Oscar Wilde once said, “We are all in the gutter, but some of us are looking at the stars.” Psalm 77 reminds me a lot of those words, and spoke to my heart and my life circumstances the other morning.

The Psalmist (Asaph in this case) begins by describing his situation. I’ll break it down for you quickly with some bullet points:

  • He’s crying out to God and searching for Him.
  • He’s praying all night long, hands high to da sky. He doesn’t feel comforted.
  • He thinks of God and moans — overwhelmed with longing for God’s help.
  • He says that the Lord isn’t even letting him sleep — he feels too distressed to pray.
  • He remembers happier times and thinks about how different his present circumstances are.
  • He concludes that this is his fate — God has completely turned against him.

Ever felt this way, friend?

We’ve only made it to verse 10!

But then, there’s a turning point.

And it goes a little something like this:

“But then I recall all you have done, O LORD; I remember your wonderful deeds of long ago.”

As this new leaf turns over, Asaph goes on to say that those deeds are constantly in his thoughts — he can’t stop thinking about God’s mighty works.

He concludes that God’s ways are holy. He remembers it — I feel like I can sense his face lighting up: “You are the God of great wonders! You demonstrate your awesome power among the nations.”

And then, he clings to a specific example — “By your strong arm, you redeemed your people…When the Red Sea saw you, O God, its waters looked and trembled! The sea quaked to its very depths. The clouds poured down rain; the thunder rumbled in the sky…Your road led through the sea, your pathway through the mighty waters–a pathway no one knew was there!” {v. 17a & 19, emphasis added}

The conclusion of the matter is found in these simple words: “You led your people along that road like a flock of sheep, with Moses and Aaron as their shepherds.” {v.20}

It’s as if Asaph decided around verse 11 to get up and start preaching to himself.


He didn’t even need to remember something God had specifically done for him, personally, he just began to remember God’s powerful nature, His goodness to the people He loves and has chosen. And what a word this is — God makes a path in places where no one even knew a path was possible!

We might feel like we’ve got the Egyptian army, horses and chariots racing behind us to catch us, and a raging sea in front of us — a choice between fighting people who are stronger and more equipped and drowning — but God. But God. But God. He can make a path where one doesn’t yet exist. He has a plan, He has a saving solution in mind that we might not even fathom!

And Asaph’s conclusion is beautiful — the powerful, strong and mighty God who delivered the Israelites with rumbling thunder, flashes of lightning and earth-quaking, sea-parting power — He is the God who gently leads His people, like a Shepherd with a sweet little flock of fluffy sheep. The Shepherd gently and carefully leads those sheep to green pastures and still waters where their soul will be restored. Strong and loving — what an amazing God.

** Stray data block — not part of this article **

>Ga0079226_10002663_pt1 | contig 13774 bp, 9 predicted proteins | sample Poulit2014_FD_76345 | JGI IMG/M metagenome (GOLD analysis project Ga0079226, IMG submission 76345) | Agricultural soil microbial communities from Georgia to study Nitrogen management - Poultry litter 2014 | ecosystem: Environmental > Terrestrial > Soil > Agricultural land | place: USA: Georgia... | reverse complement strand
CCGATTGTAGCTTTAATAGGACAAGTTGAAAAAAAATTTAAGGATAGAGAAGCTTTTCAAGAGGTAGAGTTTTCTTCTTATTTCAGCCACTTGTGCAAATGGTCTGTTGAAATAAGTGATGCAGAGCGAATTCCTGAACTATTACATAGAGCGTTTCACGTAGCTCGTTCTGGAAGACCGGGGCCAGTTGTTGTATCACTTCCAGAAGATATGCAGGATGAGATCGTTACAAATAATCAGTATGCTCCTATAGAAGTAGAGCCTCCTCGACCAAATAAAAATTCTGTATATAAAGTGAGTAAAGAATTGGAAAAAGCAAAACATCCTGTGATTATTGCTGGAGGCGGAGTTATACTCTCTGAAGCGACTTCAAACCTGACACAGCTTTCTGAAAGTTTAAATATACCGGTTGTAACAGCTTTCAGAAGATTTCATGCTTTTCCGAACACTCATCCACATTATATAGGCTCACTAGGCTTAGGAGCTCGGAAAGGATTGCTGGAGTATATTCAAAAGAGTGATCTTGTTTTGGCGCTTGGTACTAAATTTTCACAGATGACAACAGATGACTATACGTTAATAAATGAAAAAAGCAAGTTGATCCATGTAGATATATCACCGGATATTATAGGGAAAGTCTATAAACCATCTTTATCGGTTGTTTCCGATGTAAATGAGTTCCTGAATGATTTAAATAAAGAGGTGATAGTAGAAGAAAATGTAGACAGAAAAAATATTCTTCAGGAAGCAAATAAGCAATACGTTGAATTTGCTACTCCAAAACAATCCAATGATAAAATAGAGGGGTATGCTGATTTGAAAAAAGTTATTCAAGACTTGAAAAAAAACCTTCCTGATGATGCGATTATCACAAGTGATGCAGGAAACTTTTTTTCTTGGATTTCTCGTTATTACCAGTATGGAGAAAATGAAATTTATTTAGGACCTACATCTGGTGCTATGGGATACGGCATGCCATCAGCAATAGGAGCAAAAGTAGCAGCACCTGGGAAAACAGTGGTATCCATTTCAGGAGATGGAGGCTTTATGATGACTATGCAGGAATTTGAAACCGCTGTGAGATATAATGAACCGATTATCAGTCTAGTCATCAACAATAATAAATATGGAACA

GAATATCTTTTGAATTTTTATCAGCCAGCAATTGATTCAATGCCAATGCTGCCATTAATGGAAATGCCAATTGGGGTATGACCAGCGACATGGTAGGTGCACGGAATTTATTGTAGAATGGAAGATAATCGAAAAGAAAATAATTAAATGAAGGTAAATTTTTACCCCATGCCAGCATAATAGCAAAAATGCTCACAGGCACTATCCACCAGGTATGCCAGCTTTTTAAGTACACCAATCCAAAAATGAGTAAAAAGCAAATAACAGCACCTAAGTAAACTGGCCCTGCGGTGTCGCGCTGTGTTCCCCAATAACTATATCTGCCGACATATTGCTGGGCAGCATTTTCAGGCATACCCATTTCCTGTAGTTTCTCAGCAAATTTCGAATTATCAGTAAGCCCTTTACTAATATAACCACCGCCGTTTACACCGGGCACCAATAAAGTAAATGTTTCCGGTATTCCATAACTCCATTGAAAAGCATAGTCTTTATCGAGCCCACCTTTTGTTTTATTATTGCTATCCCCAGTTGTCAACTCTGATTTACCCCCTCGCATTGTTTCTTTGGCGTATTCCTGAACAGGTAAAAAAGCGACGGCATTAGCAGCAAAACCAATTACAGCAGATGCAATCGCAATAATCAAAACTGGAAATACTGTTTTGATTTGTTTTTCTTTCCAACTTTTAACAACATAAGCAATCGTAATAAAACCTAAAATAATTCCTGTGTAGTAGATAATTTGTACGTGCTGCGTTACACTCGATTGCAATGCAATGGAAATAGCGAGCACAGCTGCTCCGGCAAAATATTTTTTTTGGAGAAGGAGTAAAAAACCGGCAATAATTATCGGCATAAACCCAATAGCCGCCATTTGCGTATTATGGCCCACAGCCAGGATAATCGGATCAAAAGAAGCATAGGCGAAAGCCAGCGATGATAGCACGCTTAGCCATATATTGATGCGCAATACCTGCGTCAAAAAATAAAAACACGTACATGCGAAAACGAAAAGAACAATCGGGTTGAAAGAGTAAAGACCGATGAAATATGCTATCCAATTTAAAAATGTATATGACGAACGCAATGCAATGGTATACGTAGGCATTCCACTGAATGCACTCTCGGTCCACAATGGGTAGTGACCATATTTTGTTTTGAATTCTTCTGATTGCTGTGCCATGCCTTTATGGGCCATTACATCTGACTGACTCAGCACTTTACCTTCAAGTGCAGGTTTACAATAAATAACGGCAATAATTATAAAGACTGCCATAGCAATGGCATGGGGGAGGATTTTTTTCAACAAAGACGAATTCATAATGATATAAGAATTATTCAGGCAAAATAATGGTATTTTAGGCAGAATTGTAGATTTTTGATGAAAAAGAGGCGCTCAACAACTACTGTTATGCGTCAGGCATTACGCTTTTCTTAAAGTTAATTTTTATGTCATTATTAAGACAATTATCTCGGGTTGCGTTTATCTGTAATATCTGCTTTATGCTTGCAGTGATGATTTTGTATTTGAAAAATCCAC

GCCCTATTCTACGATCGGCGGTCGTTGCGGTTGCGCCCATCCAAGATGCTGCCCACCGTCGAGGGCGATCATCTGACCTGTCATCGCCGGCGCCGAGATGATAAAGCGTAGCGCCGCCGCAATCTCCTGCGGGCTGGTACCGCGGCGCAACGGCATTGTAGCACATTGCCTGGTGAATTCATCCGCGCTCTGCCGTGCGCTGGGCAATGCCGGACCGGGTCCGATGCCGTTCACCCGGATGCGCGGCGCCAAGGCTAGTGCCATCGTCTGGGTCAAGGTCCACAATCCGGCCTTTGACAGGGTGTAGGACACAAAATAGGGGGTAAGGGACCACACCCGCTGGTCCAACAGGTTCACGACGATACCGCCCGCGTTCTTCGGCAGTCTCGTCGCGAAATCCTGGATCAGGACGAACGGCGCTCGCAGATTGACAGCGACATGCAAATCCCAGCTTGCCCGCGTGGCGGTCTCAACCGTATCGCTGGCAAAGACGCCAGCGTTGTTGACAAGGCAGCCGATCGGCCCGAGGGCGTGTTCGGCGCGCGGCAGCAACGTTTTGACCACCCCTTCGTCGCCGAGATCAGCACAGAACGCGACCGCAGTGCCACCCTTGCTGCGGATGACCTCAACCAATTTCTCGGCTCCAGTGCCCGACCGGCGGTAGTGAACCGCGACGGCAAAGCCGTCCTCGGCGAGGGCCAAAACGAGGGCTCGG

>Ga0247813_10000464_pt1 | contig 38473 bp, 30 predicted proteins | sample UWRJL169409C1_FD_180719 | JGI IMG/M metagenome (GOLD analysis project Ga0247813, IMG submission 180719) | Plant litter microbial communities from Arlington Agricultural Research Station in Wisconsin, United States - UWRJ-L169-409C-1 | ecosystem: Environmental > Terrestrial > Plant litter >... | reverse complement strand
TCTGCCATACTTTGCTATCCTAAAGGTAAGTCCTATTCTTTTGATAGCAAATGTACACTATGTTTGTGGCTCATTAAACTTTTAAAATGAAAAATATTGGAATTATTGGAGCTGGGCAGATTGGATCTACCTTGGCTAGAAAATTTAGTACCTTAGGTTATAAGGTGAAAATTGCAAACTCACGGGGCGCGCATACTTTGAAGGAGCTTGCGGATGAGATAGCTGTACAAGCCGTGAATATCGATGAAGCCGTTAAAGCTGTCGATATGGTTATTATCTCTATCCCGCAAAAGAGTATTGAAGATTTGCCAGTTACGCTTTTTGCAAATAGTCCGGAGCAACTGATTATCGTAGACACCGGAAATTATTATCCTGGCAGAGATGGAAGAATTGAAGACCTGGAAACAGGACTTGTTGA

Now does He love you or me less? Your answer to that question matters. It informs your belief (or unbelief) and effects what becomes possible in your life. {As a man thinketh in his heart, so is he…}

Instead of getting discouraged when we feel like God is doing something for others He isn’t doing for us, we should get encouraged because He doesn’t love anyone more than He loves you. Rejoice with those who rejoice — remembering that God delivers, and in His perfect timing, you will be delivered, too.

II Peter 3:9 says this:

The Lord is not slack concerning His promise, as some count slackness, but is longsuffering toward us, not willing that any should perish but that all should come to repentance.

Ponder this with me for a second. What if your suffering is something God can use to bring others to repentance? What if the trials I’m facing right now are the catalyst for me to write these words, which will encourage someone else to press in to God with faith? God will keep His promise to me. And by His grace, He will also use these trials — and I have the privilege of participating in His glory.

Does that mystery blow your mind?

Yes, He says if you call to Him, He’ll answer. That if you wholeheartedly seek Him you’ll find Him.

But remember the verse before that one up there (II Pet. 3:8) — that a day with the Lord is as a thousand years and a thousand years is as a day. We don’t understand His timing. The hows and whys and whens are as much of a mystery as the manna fed to the Israelites in the wilderness. Manna literally means “What is it?” and (thank you Ann Voskamp’s One Thousand Gifts for helping me understand this) God fed them mystery for forty years.

God’s people were nourished and full with mystery.

Could we be a people who would be willing to receive the mystery? To even appreciate the mystery — perhaps come to love the mystery of God? The more I’ve thanked Him for the mystery the more I think I’ve come to understand. These trials are producing good fruit — but it took a willingness to receive them as gifts to see that.

We are not there yet, friend. Compared to the glory of heaven yet to come, this world is the gutter. But even here, in the middle of the days when it truly feels like a gutter — all of us have a choice to look up at the stars.